Read Thrice’s Recap on 10 Years of ‘Vheissu’


Aw 2005, what a time to be alive (please, no Drake or Future references). A time where slightly off-centered (as far as mainstream media goes), punk-influenced bands like The Used, My Chemical Romance, Taking Back Sunday and – of course – Thrice received the rightful recognition they deserved from the likes of teen-focused TV channels Fuse and MTV as well as, dare we say it, the radio.

Gracing the airwaves with tracks like “Image of Invisible” and “Red Sky,” Thrice – along with the aforementioned acts – were able to help propel a largely misunderstood genre to heights many had never thought possible – we mean, who would have predicted Thrice playing on Jimmy Kimmel?

Nonetheless, a big part of Thrice’s mainstream success was thanks to their breakout record Vheissu which, as of last Saturday the 17th, is now 10-years old. And, in celebration of 10 years of existence, the Orange County natives took to their website to reflect on the album. 

To read what each member had to say, be sure to look below. Afterwards, for more from Thrice, be sure to head here.  

“I think Vheissu is the Thrice record that I’m most proud of. Initially, we made a firm decision to take our time during the writing process so that we could explore some new territory sonically. Then, we made a decision to work with a producer (Steve Osborne) who would help us make the record we wanted to make, rather than working with a hitmaker/producer-du-jour that the label was suggesting. We worked at an incredible secluded studio/barn in Bearsville and totally immersed ourselves in making the record (to our detriment, at times – I remember having crazy anxiety attacks in the woods). And ultimately, I think we made a record that has stood the test of time, is strong top-to-bottom, and has a few great songs that are still some of my favorites to play live (“The Earth Will Shake”, “Of Dust And Nations”, “Red Sky”). We could have very easily fallen into trend-chasing, or tried to make a The Artist In The Ambulance: Part 2, but we trusted our guts, made the record we wanted to make with the producer we wanted to make it with, and I think it changed the career arc of our band for the better.”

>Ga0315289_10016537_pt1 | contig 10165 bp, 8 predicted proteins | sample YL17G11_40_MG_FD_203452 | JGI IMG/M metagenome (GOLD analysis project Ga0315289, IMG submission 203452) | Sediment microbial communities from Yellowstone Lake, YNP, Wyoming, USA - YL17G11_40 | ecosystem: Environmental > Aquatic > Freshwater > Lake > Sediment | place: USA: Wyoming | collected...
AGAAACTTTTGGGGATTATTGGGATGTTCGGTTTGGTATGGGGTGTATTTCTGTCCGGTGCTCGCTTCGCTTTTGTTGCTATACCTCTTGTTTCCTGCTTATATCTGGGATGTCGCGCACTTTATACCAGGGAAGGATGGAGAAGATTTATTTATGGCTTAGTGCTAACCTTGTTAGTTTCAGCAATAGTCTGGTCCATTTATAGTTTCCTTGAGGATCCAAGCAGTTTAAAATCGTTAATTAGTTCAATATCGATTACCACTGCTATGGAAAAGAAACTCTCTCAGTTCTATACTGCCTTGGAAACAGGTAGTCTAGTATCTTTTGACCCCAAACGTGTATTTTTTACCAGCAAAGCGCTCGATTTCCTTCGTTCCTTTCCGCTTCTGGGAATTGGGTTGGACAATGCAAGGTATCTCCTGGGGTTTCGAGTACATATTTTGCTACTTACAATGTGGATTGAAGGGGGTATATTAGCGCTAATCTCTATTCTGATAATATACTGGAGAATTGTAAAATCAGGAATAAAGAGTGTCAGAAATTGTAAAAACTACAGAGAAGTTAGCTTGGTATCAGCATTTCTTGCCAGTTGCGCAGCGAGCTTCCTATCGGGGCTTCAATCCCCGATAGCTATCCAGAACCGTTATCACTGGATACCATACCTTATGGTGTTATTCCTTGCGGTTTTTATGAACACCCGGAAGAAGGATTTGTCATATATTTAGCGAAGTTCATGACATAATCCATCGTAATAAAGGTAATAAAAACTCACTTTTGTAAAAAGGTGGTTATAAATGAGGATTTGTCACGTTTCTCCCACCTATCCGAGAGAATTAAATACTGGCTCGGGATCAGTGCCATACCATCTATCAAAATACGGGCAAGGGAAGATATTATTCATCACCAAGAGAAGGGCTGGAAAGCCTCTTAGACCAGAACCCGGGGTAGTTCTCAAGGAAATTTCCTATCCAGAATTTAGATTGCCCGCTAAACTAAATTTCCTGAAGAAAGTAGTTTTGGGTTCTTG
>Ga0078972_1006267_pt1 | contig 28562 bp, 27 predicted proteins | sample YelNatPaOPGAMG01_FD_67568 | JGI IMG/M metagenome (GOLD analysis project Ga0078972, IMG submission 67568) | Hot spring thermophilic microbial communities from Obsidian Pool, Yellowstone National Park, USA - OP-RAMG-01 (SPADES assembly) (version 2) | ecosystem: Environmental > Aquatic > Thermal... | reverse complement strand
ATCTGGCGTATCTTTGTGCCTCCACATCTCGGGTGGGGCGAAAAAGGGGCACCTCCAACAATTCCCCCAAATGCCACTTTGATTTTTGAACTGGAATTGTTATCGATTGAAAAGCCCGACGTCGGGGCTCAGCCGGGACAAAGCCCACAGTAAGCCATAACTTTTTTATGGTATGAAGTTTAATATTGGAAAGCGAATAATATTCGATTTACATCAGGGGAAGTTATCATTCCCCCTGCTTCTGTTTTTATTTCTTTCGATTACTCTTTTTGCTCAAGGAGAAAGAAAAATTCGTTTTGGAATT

“The thing I think of most when I think of Vheissu is being out at Bearsville studio outside of Woodstock in upstate NY. We recorded in the barn and stayed in the house set back from it 100 feet or so, both surrounded by trees or fields with a creek running by. The setting made for an interesting push/pull dynamic. One moment would find me in the middle of of intense recording and writing, and the next I’d be hiking through the woods or stripping a walking stick with a butter knife from the kitchen. I think we were out there almost two months and I can’t separate that place from that record.”


Vheissu was such an fun era for our band.  I feel like we had a lot of people telling us what we sounded like, or who we are influenced by, or what we could be…  They were all wrong, and we were going to tell them with a record. I never felt more ‘punk’ with Thrice. We were all on the same page, doing exactly what we wanted, how we wanted.


Vheissu was a turning point for us. I feel like we finally settled into our own as a band and everything that we’ve done since has hinged on the direction we found with this record. I have extremely fond memories of recording this record in rural upstate NY; perhaps a big factor in me packing my life up in busy SoCal and moving to a rural island in the NW several years later. I’ll never forget our chance meeting with Garth Hudson from The Band there either. The area we were in (Woodstock, NY) has a strong history of music from the 60’s/70’s and the aura still lingers there pretty heavily. I’ve no doubt being immersed in that atmosphere also reignited my love for the music I grew up hearing my parents listen to–an influence that has also resounded with me since that day forward.